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President Joe Biden on Wednesday signed the Safeguard Tribal Objects of Patrimony (STOP) Act into federal law. The law will prevent the illegal exportation of tribal cultural heritage items whose trafficking is already prohibited domestically. 

The Pueblos in New Mexico have sought this protection for several years. The All Pueblo Council of Governors (APCG) Resolution No. 2021-08 reaffirmed the Pueblos’ efforts to stop the theft and illegal sale of Pueblo cultural items domestically and abroad, detailing the painful history of these human rights violations. 

The work on the STOP Act, led by the Pueblo of Acoma, is part of a larger effort by the Pueblos to protect languages, cultures, and traditions and the preservation of sacred landscapes, including the Greater Chaco Region and the Caja del Rio. We celebrate the recent reintroduction of the Chaco Cultural Heritage Area Protection Act as part of these efforts.

Until the STOP Act was signed into law, there was no law specifically stop the export of Native American patrimony. The STOP Act will explicitly prohibit the export of tribal cultural items obtained illegally and better enable their return if found overseas. This bill had bipartisan support. 

“The Pueblo of Acoma has firsthand, lived experiences of illegal removal and trafficking of our sacred tribal cultural heritage items.  We need these items for our very cultural survival, and their loss hurts us individually and as a people.  One example is the Acoma Shield, which was stolen from its Acoma caretaker, taken out of the country, and put on an auction block in Paris, France,” former Governor Kurt Riley, Pueblo of Acoma said in a statement.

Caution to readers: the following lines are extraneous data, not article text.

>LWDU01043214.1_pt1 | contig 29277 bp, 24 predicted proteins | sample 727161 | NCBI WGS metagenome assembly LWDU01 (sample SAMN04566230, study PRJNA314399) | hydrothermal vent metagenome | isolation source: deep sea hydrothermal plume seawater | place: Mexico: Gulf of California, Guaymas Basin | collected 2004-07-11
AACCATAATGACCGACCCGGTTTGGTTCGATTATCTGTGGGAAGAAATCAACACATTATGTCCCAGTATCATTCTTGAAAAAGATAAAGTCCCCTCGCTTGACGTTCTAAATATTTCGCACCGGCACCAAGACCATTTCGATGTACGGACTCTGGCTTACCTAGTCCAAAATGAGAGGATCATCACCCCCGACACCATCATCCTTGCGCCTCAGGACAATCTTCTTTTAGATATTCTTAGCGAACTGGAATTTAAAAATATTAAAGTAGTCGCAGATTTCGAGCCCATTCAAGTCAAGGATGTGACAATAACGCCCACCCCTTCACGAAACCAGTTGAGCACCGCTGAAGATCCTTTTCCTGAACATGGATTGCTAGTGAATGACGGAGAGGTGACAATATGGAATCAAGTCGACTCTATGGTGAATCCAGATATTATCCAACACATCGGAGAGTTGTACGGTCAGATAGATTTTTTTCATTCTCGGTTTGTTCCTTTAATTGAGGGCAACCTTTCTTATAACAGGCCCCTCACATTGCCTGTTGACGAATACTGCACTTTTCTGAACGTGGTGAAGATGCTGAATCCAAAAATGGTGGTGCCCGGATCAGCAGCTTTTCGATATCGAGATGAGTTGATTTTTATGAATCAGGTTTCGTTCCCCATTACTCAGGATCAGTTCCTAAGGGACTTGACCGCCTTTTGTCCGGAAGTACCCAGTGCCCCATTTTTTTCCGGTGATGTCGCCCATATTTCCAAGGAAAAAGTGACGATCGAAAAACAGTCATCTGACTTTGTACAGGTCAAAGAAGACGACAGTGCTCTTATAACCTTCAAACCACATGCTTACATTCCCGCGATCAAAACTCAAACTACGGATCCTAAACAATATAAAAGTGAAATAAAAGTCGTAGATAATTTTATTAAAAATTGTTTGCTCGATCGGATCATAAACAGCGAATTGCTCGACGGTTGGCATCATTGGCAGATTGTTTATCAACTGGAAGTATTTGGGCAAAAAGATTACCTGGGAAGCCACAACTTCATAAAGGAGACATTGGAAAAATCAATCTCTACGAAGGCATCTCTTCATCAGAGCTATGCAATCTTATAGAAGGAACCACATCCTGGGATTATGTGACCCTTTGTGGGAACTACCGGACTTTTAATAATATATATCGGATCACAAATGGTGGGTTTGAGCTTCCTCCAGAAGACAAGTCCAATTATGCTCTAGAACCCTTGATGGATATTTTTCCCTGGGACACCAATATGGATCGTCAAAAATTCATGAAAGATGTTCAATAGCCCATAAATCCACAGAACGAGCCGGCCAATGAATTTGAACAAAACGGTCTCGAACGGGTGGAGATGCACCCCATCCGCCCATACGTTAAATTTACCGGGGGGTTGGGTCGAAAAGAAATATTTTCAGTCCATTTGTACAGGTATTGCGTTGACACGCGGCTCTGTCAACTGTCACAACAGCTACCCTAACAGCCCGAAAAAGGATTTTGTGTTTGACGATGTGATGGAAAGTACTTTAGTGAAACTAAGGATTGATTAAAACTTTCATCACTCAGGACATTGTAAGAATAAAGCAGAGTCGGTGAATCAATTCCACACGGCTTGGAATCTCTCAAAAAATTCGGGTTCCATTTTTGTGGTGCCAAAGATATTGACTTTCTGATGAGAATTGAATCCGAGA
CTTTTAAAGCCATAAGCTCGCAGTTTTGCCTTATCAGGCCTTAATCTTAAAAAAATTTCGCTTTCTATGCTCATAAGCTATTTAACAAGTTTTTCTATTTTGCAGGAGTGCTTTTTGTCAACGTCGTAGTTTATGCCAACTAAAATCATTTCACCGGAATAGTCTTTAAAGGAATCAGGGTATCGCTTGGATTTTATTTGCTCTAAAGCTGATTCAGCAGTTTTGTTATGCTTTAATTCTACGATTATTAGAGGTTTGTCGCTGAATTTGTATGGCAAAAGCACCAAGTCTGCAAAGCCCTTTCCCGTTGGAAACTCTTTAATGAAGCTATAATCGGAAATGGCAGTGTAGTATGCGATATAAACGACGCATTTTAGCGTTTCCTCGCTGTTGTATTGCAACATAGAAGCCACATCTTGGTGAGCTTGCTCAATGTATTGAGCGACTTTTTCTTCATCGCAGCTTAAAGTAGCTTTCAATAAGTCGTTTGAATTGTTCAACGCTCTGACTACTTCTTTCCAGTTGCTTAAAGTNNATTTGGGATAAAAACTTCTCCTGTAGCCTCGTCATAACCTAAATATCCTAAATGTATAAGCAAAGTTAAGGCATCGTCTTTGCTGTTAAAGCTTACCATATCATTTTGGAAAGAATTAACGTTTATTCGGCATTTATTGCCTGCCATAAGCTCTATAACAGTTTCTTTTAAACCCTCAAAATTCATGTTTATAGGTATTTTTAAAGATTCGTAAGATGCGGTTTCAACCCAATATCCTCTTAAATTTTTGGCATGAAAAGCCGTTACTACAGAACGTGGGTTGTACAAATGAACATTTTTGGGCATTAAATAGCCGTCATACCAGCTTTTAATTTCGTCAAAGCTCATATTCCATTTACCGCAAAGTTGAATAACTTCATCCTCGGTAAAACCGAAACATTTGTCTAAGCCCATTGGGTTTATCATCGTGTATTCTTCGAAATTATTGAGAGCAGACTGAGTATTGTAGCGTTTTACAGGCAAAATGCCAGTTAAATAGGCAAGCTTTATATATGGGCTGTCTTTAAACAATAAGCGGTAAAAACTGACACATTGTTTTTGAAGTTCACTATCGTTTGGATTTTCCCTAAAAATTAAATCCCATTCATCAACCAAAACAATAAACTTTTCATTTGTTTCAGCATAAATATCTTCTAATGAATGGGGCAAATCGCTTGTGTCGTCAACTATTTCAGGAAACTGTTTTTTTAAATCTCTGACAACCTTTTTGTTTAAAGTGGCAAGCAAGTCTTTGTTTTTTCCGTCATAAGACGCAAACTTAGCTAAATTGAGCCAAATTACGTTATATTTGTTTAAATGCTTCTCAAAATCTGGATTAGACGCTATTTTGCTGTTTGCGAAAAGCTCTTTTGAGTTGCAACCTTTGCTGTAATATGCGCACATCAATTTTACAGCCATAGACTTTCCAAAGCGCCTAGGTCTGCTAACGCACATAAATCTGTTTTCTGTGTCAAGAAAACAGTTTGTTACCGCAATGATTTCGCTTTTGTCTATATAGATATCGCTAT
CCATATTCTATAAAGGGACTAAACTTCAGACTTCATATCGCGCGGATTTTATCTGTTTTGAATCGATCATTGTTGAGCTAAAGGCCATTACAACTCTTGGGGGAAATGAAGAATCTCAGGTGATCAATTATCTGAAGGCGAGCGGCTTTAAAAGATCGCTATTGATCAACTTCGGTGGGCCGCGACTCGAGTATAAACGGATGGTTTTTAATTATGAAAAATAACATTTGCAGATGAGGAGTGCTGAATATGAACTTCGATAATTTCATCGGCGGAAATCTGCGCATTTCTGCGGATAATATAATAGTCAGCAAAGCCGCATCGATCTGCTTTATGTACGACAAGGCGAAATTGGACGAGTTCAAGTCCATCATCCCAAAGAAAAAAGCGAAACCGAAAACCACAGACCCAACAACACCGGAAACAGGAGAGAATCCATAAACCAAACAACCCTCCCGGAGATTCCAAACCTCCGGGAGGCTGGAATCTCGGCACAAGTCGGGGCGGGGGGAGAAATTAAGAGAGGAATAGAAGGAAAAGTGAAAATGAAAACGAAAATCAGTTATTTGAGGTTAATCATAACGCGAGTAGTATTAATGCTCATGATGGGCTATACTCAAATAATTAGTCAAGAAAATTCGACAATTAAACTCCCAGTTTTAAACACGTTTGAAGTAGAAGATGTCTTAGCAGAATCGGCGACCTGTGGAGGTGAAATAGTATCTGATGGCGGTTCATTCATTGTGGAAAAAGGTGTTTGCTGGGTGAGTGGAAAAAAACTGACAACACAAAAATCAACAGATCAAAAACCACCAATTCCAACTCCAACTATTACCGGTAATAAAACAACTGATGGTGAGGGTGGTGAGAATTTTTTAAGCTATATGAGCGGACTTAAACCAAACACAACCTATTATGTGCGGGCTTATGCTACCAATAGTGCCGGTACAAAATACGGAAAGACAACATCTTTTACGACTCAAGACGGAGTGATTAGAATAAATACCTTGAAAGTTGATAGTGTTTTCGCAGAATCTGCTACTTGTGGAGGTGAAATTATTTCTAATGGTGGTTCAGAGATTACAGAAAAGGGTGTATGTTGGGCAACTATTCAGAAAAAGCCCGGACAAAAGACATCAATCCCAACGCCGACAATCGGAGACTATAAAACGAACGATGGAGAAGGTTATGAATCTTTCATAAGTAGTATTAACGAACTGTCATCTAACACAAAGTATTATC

“During our initial attempts to repatriate the Acoma Shield, the Pueblo realized after seeking help from multiple federal agencies that federal law and international agreements with France and other countries could not help.  These past seven years, in working with the support of the New Mexico Congressional Delegation, the Pueblo has achieved the passage of a law that for the first time facilitates the international repatriation of items of tribal cultural patrimony,” Riley continued.

Current Governor Randall Vicente, Pueblo of Acoma issued this comment in a statement: “The Acoma people celebrate the culmination of our years-long fight for enactment of the STOP Act.  We are very proud of Senator Heinrich and Congresswoman Leger Fernandez for their role as lead sponsors and of Senator Lujan and Congresswoman Stansbury for their strong co-sponsorship.  Tribal lifeways are threatened by the removal of our sacred items from our communities, and their loss is painful to our very beings.  We believe the STOP Act will help keep sacred items at home where they belong, and that it will bring home those items that have already left.”    

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